The federal government devolved responsibility formerly held by the Northern Affairs Program for public lands, water, forestry, mineral resources and environmental assessment to the Yukon Government on April 1, 2003 by way of the Devolution Transfer Agreement. Since then, self-government agreements have changed the face of governance in the Yukon and altered the relationship between the governments of First Nations, Yukon and Canada. Eleven of the fourteen First Nations in Yukon have settled their land claims. This article looks at recent developments in this area. Continue reading “Yukon’s Self Governing First Nations”
In November 2008, barely six weeks after a federal general election returned another Conservative minority Parliament, Finance Minister Jim Flaherty gave a fall fiscal update. It contained contentious provisions to curtail government spending, such as the suspension of federal servants’ right to strike until 2011 and the elimination of the $1.95 per vote subsidy to support political parties. Despite the global economic recession the update did not include a stimulus package which the opposition parties thought was essential to minimize the effects of the global downturn. The result was a non confidence motion, the drafting of an opposition coalition agreement to replace the government and the prorogation of Parliament by the Governor General until January 2009. This paper examines these events and argues that while the attempted coalition was compatible with Canadian parliamentary democracy, it failed largely because of a competing vision of democracy held by many Canadians. Continue reading “The Coalition Crisis and Competing Visions of Canadian Democracy”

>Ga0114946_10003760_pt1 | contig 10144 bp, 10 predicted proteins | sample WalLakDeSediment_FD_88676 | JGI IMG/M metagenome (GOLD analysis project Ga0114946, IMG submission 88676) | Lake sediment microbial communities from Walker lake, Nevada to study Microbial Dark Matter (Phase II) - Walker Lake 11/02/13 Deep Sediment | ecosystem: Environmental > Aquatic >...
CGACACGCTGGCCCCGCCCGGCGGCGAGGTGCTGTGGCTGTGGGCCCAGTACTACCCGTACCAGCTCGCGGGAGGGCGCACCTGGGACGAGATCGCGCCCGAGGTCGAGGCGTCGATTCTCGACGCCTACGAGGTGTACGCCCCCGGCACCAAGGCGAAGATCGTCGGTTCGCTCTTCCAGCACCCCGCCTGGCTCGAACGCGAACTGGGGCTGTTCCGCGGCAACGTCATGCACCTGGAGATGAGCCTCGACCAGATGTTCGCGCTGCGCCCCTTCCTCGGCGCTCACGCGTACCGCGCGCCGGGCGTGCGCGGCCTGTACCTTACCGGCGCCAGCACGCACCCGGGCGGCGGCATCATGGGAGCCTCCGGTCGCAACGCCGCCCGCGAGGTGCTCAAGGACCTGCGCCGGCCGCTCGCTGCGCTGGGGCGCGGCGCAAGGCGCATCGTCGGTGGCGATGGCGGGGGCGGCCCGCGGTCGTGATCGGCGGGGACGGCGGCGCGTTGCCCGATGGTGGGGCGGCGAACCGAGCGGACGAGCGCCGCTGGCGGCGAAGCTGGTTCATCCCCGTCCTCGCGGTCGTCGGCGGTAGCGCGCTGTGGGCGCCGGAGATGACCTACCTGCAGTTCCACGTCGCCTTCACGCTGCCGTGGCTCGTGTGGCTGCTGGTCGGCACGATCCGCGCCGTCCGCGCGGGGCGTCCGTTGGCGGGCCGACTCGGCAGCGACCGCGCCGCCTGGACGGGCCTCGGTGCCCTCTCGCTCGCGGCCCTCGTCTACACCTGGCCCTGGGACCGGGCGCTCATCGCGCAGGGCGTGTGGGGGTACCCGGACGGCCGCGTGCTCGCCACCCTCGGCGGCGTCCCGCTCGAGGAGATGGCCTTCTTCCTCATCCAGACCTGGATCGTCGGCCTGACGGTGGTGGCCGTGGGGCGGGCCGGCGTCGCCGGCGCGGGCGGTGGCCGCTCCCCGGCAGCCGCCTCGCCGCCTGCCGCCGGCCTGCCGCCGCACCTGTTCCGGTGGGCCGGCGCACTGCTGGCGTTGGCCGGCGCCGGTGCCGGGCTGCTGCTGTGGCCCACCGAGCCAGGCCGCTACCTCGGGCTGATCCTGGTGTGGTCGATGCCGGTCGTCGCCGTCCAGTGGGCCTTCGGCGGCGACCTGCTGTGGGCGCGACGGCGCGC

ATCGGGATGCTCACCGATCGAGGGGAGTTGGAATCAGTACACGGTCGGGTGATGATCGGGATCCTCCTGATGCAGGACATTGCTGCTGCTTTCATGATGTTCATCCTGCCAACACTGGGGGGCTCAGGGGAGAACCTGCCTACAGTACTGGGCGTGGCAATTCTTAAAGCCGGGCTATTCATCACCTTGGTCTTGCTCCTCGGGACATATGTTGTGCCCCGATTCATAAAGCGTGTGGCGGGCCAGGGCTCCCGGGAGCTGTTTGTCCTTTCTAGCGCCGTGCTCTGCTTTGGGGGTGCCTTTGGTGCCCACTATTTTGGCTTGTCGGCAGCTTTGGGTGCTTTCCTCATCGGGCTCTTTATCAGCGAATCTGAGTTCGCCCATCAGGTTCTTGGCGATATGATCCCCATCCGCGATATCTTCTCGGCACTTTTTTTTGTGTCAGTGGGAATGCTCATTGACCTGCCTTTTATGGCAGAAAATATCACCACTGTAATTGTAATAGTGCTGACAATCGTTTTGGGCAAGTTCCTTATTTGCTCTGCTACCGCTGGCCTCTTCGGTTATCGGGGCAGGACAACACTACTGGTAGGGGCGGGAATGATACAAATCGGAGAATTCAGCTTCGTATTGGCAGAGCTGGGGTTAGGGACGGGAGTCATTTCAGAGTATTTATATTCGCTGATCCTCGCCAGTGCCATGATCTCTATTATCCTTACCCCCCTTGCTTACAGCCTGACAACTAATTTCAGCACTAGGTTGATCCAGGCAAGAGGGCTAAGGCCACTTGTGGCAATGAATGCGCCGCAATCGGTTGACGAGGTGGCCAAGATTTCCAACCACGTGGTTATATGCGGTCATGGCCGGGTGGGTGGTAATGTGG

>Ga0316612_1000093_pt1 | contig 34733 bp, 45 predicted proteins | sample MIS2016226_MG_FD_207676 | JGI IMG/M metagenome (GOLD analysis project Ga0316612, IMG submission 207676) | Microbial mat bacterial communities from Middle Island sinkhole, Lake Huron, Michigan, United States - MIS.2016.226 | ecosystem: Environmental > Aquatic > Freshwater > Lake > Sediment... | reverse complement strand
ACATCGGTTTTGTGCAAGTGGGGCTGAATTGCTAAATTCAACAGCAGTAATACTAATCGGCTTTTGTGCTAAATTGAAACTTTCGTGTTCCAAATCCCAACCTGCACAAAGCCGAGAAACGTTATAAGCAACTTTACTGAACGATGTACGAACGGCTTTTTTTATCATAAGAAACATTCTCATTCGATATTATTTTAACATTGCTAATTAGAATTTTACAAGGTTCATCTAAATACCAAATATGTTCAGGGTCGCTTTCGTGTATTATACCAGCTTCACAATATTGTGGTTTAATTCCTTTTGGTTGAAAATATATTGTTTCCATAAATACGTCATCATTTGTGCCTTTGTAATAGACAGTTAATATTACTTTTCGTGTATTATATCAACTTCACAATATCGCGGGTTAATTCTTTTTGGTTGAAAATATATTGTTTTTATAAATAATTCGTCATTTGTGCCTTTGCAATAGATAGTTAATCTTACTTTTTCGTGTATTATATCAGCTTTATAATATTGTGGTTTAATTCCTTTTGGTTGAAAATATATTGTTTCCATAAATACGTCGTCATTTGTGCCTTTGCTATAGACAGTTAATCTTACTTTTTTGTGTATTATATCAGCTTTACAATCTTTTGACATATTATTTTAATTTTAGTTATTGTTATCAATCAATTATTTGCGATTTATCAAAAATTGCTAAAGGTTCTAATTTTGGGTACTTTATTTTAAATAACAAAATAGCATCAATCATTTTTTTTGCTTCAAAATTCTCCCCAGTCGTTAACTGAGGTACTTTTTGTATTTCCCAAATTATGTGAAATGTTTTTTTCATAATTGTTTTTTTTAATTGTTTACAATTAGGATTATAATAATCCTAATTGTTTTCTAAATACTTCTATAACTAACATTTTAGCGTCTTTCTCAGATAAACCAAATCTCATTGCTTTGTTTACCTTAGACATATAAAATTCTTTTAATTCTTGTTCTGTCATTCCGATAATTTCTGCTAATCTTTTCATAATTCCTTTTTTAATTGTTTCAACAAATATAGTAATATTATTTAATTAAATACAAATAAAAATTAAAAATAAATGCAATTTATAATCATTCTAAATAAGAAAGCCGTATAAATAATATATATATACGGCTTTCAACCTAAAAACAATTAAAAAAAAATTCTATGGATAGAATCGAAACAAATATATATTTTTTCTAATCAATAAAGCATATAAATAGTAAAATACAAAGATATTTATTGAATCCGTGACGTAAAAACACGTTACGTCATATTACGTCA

Four years of minority government have introduced serious strains on Canada’s parliamentary institutions. This article suggests what needs to be done to strengthen parliamentary institutions whether the electorate returns a minority or a majority parliament.